by Apparel Resources
11-July-2018 | 7 mins read
In March, to take down a series of scams involving Banks, the Government ordered that lenders must examine and report all bad loans over Rs. 50 crore in 15 days. Already grappling a staggering bad-loan pile of over Rs. 9.5 lakh crore, the intense focus on loan activities is creating added pressure on the banking sector. At the same time, balance sheets of apparel manufacturers, especially exporters are not showing good indications, which has resulted in a huge pressure on financial limits. In addition, after demonetisation and GST, funds availability is not as easy as it used to be. Apparel manufacturing is one business which requires hefty investments due to capital and labour-intensive nature and has longer rotation cycle. Garment manufacturers and exporters largely depend on the banks for their funding. However, they are now facing the heat of all these pressures.
Apparel Resources talked to various manufacturers across the country and found that there is a huge negative impact on the industry due to the current banking scenario.
Some apparel manufacturers strongly feel that the documentation system of banks, which was fairly strong earlier, has now become more stringent and banks are taking comparatively much longer in most of the processes. Even ad hoc limits take nearly three months to get executed, and a loan is something apparel manufacturers cannot expect easily now.
Though many of the big companies that boast of strong balance sheets are not facing this issue, yet the management of such companies shares the same sentiments that the banks are not cooperating with the industry. “We are not facing the heat due to our strong balance sheets, but no doubt, banks are more conservative and vigilant from past few months. The banks have to understand that a particular firm can have good business opportunities and require funding for the same. To support them, as well as to make own money secure, banks should have more staff to verify such firms, along with their scope for further growth, rather than taking a harsh stand in not supporting them,” says Rakesh Grover, MD, Groversons Group (Paris Beauty), Delhi. Groversons Group is one of the leading Indian lingerie manufacturers and mainly caters to Indian domestic market.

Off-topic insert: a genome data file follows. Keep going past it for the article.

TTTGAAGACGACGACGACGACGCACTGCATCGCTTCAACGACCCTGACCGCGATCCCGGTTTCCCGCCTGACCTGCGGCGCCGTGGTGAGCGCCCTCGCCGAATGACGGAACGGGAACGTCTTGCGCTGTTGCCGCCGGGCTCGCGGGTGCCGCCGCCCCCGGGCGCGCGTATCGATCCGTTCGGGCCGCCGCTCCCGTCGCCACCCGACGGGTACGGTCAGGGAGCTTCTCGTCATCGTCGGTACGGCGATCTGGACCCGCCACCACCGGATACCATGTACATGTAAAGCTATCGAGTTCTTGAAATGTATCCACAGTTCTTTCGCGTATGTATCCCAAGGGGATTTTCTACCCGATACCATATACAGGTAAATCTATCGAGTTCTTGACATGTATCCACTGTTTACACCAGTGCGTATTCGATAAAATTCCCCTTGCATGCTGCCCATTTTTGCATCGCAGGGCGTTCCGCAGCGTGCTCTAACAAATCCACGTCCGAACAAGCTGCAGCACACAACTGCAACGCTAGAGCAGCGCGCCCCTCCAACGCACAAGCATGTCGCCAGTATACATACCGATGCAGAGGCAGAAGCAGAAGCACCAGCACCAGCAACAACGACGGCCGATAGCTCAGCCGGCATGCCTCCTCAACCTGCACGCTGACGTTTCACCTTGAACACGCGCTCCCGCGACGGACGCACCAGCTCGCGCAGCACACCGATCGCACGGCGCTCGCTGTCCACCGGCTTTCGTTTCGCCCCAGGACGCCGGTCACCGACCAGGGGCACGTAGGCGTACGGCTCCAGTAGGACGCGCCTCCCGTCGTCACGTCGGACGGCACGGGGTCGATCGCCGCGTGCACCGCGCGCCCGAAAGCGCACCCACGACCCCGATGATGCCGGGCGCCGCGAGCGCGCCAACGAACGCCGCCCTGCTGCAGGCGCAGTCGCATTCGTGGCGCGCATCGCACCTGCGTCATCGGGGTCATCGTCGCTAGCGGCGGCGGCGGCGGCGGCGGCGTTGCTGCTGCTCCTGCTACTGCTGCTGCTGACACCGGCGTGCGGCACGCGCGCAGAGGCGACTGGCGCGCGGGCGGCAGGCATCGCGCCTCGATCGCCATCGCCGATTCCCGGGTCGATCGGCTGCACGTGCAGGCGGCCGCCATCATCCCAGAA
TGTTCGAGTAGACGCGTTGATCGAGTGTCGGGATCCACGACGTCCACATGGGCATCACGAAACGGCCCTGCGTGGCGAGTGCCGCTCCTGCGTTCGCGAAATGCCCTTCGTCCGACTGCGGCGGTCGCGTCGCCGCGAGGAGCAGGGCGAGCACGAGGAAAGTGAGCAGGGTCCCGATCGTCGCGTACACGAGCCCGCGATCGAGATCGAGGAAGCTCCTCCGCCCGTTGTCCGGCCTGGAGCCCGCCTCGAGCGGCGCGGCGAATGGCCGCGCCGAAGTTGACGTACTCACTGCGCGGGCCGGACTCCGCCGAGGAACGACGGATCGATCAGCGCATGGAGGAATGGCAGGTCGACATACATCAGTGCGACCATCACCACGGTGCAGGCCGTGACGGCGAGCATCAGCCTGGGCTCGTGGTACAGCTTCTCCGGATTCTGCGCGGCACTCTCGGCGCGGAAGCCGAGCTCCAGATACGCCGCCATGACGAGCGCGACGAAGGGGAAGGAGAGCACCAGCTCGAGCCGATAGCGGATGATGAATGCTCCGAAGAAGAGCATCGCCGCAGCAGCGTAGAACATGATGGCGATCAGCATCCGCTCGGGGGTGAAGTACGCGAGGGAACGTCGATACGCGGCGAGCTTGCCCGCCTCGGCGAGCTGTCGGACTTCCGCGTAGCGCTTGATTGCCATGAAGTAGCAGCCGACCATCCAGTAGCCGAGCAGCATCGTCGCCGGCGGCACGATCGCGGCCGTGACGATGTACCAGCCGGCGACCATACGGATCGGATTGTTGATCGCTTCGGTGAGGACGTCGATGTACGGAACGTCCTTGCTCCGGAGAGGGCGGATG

For some of the exporters who are facing difficulties on the export front, ‘non- cooperative’ attitude of banks is another problem for them as Davinder Sandhu, MD, Davinder Sandhu Impex, Ludhiana says, “Banks are now stricter about rating and are going for three different ratings to make sure of the credentials of a company and avoid taking any risks. They are very much concerned about the limit which is not increasing at all.” He further added that due to the change in laws in the Middle East and Dubai, buyers from these countries are now reluctant. With most of the business coming from these two markets, Davinder has seen a downfall of nearly 30 per cent in business. To put more efforts and maintain business, he needs funding, but banks are not supporting him.
For an industry that is already in stress, this new attitude of the banks has only amplified the troubles. “PSU banks are not lending money, and even private banks are not taking stressed assets. We are definitely facing the heat, and somehow managing, waiting for good days to come,” commented Vivek Lakra, Director, Superfine Knitters, Ludhiana. Superfine Knitters is one of the most respected names in Ludhiana’s apparel manufacturing industry and soon the company will touch the turnover of Rs. 100 cr.
There seems to be no quick-fix solution for this situation as industry feels that despite best efforts by individuals or even industry associations, they can’t do anything on this issue. “The Central Government should take some immediate steps in this regard as banks can’t do anything without Government instructions,” says Davinder.
However, some of the manufacturers have a different point of view on the situation. Ramesh Verma, President, Handloom Exports Manufacturers Association, Panipat is of the opinion, “Banks are forced to be strict as per the instructions from RBI and Government regulations, but we have not seen any such problem so far. After all, banks are doing business and they have to be supportive like any other business or public dealing, otherwise, it is hard to grow for them.”
Known for manufacturing quality socks for world’s top brands, Raj Kumar Sethia, MD, High Street Fashions, Jaipur also holds a similar opinion, “I have not seen any kind of issue with our bank – it may be due to our strong financial standing, and good and long-term professional relations with them. We always take the systematic way and work accordingly, and never ever delay any payments. Even though banks were ready to give us a loan, we put our expansion plan on hold for some time.”
Looking at the bigger picture, banks and the country have only one benefit in this entire revised system and that is the clean-up of bad debts. Companies which were working ‘unethically’ do not have any other option but to be transparent, as banks check their billing. There is neither scope for over-invoicing, nor for getting funds or any undue leverage.